complete: () => console.log('Completed!')
});

Which would emit the following to the console:

Next: 1
Next: 2
Next: 3
Completed!

We can also transform the data just as we’d transform values in an array:

Observable.of(1, 2, 3).map(x => x * 2).filter(x => x !== 4).subscribe(...)
2
6
Completed!

Observables can also be asynchronous:

Observable.interval(1000).subscribe(...)
0 [a second passes]
1 [a second passes]
2 [a second passes]
...

Observables can represent event streams:

Observable.fromEvent(window, 'mousemove').subscribe(...)
[Event Object]
[Event Object]
[Event Object]

Which can also be transformed:

Observable.fromEvent(window, 'mousemove')
  .map(ev => [ev.clientX, ev.clientY])
  .subscribe(...)
[211, 120]
[214, 128]
[218, 139]
...

We can cancel the subscriptions which will clean up the event listener:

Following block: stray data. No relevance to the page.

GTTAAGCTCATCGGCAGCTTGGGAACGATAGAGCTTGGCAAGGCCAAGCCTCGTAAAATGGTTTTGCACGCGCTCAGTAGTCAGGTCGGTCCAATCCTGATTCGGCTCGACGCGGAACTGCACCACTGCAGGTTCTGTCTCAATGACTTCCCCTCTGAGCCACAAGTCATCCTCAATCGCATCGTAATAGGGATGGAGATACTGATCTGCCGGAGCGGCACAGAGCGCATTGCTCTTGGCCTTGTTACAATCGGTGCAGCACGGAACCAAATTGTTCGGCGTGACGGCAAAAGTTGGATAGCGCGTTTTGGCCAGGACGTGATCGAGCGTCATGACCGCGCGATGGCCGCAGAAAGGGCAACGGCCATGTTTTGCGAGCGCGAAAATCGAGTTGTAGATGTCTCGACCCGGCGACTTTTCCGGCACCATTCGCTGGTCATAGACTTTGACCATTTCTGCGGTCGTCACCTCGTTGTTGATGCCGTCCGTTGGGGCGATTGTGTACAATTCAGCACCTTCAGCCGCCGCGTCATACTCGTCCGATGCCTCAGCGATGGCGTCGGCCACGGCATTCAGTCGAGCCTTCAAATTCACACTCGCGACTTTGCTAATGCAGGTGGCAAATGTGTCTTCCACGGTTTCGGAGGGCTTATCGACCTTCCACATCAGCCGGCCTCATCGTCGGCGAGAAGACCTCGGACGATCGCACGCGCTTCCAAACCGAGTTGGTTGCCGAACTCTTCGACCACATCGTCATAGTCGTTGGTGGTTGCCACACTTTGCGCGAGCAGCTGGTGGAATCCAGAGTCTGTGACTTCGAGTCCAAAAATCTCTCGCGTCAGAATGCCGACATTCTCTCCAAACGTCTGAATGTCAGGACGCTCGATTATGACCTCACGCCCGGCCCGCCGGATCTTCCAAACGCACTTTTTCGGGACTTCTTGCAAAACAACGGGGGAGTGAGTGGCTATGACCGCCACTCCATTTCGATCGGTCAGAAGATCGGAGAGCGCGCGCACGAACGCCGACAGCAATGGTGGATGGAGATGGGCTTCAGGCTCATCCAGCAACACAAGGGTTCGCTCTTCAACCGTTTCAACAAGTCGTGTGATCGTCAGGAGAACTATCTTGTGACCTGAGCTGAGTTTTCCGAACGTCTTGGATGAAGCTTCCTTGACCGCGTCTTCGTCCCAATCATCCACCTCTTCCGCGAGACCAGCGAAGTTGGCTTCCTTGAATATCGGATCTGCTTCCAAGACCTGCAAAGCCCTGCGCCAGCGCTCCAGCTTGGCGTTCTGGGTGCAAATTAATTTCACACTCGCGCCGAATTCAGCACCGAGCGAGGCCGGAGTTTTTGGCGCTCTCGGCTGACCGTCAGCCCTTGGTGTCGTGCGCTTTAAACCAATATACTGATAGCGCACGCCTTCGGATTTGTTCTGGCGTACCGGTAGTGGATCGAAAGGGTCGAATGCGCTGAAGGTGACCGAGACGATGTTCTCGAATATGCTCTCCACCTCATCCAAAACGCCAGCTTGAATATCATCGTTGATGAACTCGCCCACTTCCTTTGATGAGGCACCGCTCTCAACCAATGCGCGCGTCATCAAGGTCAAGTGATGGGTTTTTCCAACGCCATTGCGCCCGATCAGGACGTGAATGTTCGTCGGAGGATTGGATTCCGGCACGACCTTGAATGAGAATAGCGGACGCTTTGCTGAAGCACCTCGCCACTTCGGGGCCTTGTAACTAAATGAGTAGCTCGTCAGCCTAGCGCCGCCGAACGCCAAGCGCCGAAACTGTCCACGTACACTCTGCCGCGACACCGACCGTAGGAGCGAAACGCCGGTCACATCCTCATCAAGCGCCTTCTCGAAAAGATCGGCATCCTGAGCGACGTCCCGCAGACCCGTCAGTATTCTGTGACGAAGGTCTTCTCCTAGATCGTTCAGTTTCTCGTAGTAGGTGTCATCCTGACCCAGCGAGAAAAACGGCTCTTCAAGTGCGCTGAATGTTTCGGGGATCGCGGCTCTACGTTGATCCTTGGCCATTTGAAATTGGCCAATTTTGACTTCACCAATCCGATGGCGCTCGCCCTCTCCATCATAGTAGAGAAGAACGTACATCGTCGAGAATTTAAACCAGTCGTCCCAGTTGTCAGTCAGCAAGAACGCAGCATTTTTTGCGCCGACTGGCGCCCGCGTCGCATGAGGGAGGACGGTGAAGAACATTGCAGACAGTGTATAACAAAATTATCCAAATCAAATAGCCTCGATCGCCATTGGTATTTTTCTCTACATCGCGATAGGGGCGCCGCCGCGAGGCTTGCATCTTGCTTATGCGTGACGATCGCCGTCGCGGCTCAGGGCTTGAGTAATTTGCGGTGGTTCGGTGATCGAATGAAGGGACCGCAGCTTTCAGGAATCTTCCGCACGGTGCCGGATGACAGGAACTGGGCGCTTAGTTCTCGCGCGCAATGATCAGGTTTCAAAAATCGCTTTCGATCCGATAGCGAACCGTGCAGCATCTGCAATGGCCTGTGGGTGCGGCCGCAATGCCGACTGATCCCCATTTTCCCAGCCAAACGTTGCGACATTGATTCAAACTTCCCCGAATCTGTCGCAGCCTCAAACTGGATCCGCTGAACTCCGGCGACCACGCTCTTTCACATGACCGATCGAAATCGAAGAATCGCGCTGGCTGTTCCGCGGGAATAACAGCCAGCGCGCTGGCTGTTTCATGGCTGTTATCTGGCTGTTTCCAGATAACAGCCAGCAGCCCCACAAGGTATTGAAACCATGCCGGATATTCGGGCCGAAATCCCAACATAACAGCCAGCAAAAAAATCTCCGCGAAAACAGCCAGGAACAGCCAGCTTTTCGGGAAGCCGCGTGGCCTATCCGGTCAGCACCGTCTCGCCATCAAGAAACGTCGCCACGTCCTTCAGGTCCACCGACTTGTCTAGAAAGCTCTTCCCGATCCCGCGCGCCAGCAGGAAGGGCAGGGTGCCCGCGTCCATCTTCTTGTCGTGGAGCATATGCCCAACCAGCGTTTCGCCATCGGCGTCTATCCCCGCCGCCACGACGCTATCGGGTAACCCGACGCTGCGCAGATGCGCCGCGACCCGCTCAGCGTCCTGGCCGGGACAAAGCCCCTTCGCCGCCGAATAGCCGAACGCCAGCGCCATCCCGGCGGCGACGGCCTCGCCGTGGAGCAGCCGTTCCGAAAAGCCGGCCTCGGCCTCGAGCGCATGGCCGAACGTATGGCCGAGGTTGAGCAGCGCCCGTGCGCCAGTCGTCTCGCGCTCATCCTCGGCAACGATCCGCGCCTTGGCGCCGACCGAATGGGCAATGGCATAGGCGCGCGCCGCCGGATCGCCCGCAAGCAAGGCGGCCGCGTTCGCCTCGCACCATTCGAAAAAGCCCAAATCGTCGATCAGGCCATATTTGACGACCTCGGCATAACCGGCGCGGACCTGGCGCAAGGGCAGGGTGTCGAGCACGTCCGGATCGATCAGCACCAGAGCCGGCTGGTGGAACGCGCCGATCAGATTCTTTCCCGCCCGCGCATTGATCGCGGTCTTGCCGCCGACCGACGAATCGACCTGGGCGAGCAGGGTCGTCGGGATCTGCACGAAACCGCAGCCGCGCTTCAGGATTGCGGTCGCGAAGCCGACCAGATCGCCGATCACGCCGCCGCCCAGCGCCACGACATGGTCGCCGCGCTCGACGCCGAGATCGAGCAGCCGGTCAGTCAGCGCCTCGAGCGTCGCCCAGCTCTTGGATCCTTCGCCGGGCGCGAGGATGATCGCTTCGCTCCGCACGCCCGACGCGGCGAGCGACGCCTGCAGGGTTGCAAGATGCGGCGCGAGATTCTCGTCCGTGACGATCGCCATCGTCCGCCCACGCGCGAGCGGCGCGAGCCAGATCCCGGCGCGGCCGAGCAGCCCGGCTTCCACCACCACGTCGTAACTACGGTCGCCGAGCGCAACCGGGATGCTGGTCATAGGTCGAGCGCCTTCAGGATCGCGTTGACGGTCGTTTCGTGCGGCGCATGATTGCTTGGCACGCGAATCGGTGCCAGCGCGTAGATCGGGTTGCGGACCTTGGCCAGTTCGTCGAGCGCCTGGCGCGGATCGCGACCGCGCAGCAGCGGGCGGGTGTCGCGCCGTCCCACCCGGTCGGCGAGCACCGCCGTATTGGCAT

const subscription = Observable.fromEvent(window, 'mousemove')
  .map(ev => [ev.clientX, ev.clientY])
  .subscribe(...)

subscription.unsubscribe();

Or we can unsubscribe in a dot-chained functional way:

Observable.of(1, 2, 3)
  .take(2)  // After receiving two values, complete the observable early
  .subscribe(...)
1
2
Completed!
Observable.fromEvent(window, 'mousemove')
  .map(ev => [ev.clientX, ev.clientY])
   // Stop emitting when the user clicks
  .takeUntil(Observable.fromEvent(window, 'click'))
  .subscribe(...)

Note that those last examples left no variables lying around. They are entirely self-contained bits of functionality that clean up after themselves.

Many common asynchronous stream use-cases are catered for natively, in such a way that the “operators” (the observable methods e.g. “throttle”, “map”, “delay”, “filter”) take care of all of the awkward state required to track emitted values over time.